Thursday, 11 February 2016

Changing Perceptions of Chemistry

What do the general public and policy-makers think about when they think about chemistry and chemists? Chemistry and chemicals are essential to life and our modern society - everything is chemistry! But we often see consumer products that claim to be 'chemical-free' and it can seems like chemophobia is widespread in society. Public perceptions of Chemistry and Chemicals and how we talk about chemistry have been hot topics for many years. But what is the real picture? What do the public and policy-makers really think? And how can we best convey the excitement, potential and benefits of chemistry better?

To explore these questions further the RSC Belgium 2016 Café Chimique was entitled “Changing Perceptions of Chemistry and Chemicals”. The event took place on Thursday 4 February in the relaxed atmosphere of the Auderghem Cultural Centre main bar.

RSC Belgium Chairman Tim Reynolds (above left) moderated a panel of three speakers:

  • Jon Edwards (above far right) who is Strategic Communications Manager for the Royal Society of Chemistry who outlined the main findings of the recent RSC survey on public attitudes to chemistry in the UK (#chemperceptions)
  • Dr Anna Gergely (above centre left) who is Director EHS Regulatory at law firm Steptoe & Johnson LLP. Anna talked about the regulatory environment in which chemistry has to operate and how policy-makers perceive chemistry and chemicals
  • Nuno Bacherel (above centre right) who is Editor-in-Chief of the Your Formula website and is Communication Manager, Public Affairs at the European Chemical Industry Council (CEFIC). Nuno talked about the philosophy behind the Your Formula initiative and his work to change perceptions of chemistry and chemicals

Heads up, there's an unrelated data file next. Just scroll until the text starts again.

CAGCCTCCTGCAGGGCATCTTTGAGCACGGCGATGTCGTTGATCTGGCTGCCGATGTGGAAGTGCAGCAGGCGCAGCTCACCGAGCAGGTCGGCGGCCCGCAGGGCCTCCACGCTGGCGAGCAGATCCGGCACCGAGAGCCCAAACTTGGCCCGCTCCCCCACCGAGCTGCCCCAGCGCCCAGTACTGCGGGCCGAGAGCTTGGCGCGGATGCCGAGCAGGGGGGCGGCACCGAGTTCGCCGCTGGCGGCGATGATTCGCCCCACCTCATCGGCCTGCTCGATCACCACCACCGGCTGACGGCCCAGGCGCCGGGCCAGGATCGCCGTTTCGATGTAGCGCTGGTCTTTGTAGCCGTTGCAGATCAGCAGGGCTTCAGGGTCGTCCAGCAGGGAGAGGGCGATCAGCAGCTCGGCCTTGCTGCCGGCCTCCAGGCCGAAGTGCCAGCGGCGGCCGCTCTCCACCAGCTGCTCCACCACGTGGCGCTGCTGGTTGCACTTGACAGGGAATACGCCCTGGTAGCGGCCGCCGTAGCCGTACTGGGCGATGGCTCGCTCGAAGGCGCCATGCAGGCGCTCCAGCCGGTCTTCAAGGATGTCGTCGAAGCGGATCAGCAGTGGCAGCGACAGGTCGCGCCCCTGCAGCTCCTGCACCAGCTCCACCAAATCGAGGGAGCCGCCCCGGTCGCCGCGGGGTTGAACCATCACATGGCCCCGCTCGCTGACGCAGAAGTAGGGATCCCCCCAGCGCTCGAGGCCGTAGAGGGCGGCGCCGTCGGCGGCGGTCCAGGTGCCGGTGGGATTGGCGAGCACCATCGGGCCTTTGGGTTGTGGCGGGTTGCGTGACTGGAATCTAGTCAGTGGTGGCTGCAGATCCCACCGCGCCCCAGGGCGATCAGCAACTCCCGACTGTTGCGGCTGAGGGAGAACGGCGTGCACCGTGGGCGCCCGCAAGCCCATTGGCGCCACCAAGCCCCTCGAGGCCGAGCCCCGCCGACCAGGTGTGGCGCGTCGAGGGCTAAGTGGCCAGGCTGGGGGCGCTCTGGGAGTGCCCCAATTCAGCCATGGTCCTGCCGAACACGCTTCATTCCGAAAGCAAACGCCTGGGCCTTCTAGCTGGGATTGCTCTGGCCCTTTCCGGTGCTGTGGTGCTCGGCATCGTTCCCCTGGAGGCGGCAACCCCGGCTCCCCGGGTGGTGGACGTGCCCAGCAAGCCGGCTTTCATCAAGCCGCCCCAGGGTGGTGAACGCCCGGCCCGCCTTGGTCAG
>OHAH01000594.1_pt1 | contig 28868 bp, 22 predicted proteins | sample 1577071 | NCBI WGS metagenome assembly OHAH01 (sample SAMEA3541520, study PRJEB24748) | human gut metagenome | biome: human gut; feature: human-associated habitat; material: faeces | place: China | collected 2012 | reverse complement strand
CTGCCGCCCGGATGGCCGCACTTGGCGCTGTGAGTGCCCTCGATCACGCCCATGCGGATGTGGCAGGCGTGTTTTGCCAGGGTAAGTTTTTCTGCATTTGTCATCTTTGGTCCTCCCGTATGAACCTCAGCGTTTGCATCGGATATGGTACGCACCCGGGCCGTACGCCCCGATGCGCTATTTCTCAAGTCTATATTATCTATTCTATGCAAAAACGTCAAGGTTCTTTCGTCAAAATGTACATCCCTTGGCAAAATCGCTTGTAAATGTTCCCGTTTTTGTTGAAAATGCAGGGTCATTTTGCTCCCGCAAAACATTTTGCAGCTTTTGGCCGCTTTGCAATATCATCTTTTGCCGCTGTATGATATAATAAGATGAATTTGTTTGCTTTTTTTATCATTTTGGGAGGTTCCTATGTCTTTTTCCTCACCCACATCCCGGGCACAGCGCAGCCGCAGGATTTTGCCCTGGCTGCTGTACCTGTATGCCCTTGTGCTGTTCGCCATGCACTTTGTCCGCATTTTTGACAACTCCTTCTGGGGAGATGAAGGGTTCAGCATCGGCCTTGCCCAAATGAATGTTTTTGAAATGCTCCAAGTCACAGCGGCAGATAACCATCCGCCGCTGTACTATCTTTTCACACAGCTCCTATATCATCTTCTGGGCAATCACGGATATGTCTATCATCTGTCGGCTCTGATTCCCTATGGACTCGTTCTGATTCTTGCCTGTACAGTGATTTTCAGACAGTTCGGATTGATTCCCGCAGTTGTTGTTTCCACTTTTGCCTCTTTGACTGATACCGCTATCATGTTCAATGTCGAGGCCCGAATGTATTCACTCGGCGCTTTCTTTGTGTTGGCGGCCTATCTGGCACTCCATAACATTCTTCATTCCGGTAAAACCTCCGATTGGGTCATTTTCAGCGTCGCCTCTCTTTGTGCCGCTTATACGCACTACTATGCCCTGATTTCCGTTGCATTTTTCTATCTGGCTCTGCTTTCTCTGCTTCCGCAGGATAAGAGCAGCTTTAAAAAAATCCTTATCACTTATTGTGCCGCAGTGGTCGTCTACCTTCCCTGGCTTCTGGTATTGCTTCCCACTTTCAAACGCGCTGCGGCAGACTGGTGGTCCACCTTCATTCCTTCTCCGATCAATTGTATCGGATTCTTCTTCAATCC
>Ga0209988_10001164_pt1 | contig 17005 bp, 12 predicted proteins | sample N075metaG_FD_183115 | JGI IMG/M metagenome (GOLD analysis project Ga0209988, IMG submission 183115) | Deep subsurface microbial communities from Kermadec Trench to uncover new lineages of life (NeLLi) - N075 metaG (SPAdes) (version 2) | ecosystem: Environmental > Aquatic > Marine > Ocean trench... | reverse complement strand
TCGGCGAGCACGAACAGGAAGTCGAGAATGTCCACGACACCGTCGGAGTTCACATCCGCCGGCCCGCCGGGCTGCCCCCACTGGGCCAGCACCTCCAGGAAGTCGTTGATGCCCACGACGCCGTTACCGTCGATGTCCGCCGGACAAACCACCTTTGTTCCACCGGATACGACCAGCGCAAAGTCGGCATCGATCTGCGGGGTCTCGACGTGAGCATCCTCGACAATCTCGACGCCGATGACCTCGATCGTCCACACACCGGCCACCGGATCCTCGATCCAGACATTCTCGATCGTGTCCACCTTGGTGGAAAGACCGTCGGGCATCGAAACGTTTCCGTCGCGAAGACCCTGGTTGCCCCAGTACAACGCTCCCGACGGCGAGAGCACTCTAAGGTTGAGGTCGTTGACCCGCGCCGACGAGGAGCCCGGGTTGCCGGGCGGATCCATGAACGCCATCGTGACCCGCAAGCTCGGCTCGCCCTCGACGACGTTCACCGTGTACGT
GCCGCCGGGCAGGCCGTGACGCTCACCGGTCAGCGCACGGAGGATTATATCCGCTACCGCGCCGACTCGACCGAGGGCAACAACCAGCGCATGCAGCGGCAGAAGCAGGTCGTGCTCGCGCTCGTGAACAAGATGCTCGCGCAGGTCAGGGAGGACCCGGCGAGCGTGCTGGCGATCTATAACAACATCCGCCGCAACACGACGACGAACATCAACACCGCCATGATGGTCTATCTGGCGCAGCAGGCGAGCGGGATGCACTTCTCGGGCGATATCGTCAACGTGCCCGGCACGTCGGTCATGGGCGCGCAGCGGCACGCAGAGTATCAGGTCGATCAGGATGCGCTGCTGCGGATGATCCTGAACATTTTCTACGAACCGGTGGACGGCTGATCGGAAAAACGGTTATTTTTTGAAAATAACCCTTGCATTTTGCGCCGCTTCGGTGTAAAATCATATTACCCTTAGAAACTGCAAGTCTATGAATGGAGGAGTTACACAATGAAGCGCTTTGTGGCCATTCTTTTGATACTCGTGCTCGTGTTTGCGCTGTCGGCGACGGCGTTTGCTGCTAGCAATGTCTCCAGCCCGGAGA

Great debate
As usual the three panel speakers gave short presentations of around ten minutes each before launching into an audience-led debate. Seating was in a café-style format and the usual free bar and nibbles were available throughout the event and afterwards.

As ever there was a very lively debate that lasted well over an hour.

Jon Edwards outlined the main findings of the recent RSC survey on public attitudes to chemistry in the UK. The results showed that the UK public's perception of chemistry and chemicals is far more positive than professional chemists believe, although there is some confusion in the public mind about what a chemist is and what a chemist does. Overall it appears that there is an appetite for people to know more about chemistry; but this will entail a change of attitude for chemists and experts working in the sector. You can find Jon's presentation here (3.28 MB).

Concrete examples and factual data are the added value that scientists and chemists bring to the table when discussing regulatory issues, and this value needs to be positively and widely communicated, without fear, stated Dr Anna Gergely. You can find Anna's presentation here (454 kB).